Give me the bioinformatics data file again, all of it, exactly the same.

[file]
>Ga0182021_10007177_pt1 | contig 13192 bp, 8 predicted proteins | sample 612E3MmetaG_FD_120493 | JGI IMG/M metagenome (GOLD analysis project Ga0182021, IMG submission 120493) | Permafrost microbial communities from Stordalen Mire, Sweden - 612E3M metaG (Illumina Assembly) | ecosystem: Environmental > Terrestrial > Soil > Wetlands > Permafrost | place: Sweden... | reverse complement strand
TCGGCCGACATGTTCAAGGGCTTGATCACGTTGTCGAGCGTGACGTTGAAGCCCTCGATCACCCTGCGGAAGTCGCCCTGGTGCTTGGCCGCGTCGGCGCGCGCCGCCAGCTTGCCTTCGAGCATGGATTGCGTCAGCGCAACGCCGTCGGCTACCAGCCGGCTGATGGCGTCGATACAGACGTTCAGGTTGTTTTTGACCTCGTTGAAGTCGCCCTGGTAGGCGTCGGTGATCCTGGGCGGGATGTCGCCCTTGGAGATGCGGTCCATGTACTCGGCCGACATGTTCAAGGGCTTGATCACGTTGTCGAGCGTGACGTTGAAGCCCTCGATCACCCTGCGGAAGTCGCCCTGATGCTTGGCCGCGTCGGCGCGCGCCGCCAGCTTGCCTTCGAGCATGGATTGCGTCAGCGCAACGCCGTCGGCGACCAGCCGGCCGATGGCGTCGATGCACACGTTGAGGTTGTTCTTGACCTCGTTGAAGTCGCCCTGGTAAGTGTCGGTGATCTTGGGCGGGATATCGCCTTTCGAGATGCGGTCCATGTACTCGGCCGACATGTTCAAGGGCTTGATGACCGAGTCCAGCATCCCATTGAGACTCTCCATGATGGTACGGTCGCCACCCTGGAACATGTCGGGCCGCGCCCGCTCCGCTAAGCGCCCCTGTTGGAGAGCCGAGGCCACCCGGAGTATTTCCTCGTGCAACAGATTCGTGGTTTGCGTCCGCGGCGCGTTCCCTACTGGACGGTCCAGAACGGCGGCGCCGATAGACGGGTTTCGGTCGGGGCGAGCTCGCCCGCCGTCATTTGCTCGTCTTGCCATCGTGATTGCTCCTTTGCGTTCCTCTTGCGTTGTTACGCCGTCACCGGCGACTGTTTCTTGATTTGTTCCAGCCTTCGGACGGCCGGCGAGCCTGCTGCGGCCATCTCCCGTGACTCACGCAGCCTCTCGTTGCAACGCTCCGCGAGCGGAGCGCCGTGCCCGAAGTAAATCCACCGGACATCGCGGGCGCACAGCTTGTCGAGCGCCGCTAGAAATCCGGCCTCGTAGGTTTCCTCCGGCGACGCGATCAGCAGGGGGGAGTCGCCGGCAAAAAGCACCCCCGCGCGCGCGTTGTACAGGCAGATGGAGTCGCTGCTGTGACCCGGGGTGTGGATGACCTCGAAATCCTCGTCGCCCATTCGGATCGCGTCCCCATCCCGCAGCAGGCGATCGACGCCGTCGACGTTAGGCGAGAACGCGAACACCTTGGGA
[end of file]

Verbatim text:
>Ga0182021_10007177_pt1 | contig 13192 bp, 8 predicted proteins | sample 612E3MmetaG_FD_120493 | JGI IMG/M metagenome (GOLD analysis project Ga0182021, IMG submission 120493) | Permafrost microbial communities from Stordalen Mire, Sweden - 612E3M metaG (Illumina Assembly) | ecosystem: Environmental > Terrestrial > Soil > Wetlands > Permafrost | place: Sweden... | reverse complement strand
TCGGCCGACATGTTCAAGGGCTTGATCACGTTGTCGAGCGTGACGTTGAAGCCCTCGATCACCCTGCGGAAGTCGCCCTGGTGCTTGGCCGCGTCGGCGCGCGCCGCCAGCTTGCCTTCGAGCATGGATTGCGTCAGCGCAACGCCGTCGGCTACCAGCCGGCTGATGGCGTCGATACAGACGTTCAGGTTGTTTTTGACCTCGTTGAAGTCGCCCTGGTAGGCGTCGGTGATCCTGGGCGGGATGTCGCCCTTGGAGATGCGGTCCATGTACTCGGCCGACATGTTCAAGGGCTTGATCACGTTGTCGAGCGTGACGTTGAAGCCCTCGATCACCCTGCGGAAGTCGCCCTGATGCTTGGCCGCGTCGGCGCGCGCCGCCAGCTTGCCTTCGAGCATGGATTGCGTCAGCGCAACGCCGTCGGCGACCAGCCGGCCGATGGCGTCGATGCACACGTTGAGGTTGTTCTTGACCTCGTTGAAGTCGCCCTGGTAAGTGTCGGTGATCTTGGGCGGGATATCGCCTTTCGAGATGCGGTCCATGTACTCGGCCGACATGTTCAAGGGCTTGATGACCGAGTCCAGCATCCCATTGAGACTCTCCATGATGGTACGGTCGCCACCCTGGAACATGTCGGGCCGCGCCCGCTCCGCTAAGCGCCCCTGTTGGAGAGCCGAGGCCACCCGGAGTATTTCCTCGTGCAACAGATTCGTGGTTTGCGTCCGCGGCGCGTTCCCTACTGGACGGTCCAGAACGGCGGCGCCGATAGACGGGTTTCGGTCGGGGCGAGCTCGCCCGCCGTCATTTGCTCGTCTTGCCATCGTGATTGCTCCTTTGCGTTCCTCTTGCGTTGTTACGCCGTCACCGGCGACTGTTTCTTGATTTGTTCCAGCCTTCGGACGGCCGGCGAGCCTGCTGCGGCCATCTCCCGTGACTCACGCAGCCTCTCGTTGCAACGCTCCGCGAGCGGAGCGCCGTGCCCGAAGTAAATCCACCGGACATCGCGGGCGCACAGCTTGTCGAGCGCCGCTAGAAATCCGGCCTCGTAGGTTTCCTCCGGCGACGCGATCAGCAGGGGGGAGTCGCCGGCAAAAAGCACCCCCGCGCGCGCGTTGTACAGGCAGATGGAGTCGCTGCTGTGACCCGGGGTGTGGATGACCTCGAAATCCTCGTCGCCCATTCGGATCGCGTCCCCATCCCGCAGCAGGCGATCGACGCCGTCGACGTTAGGCGAGAACGCGAACACCTTGGGA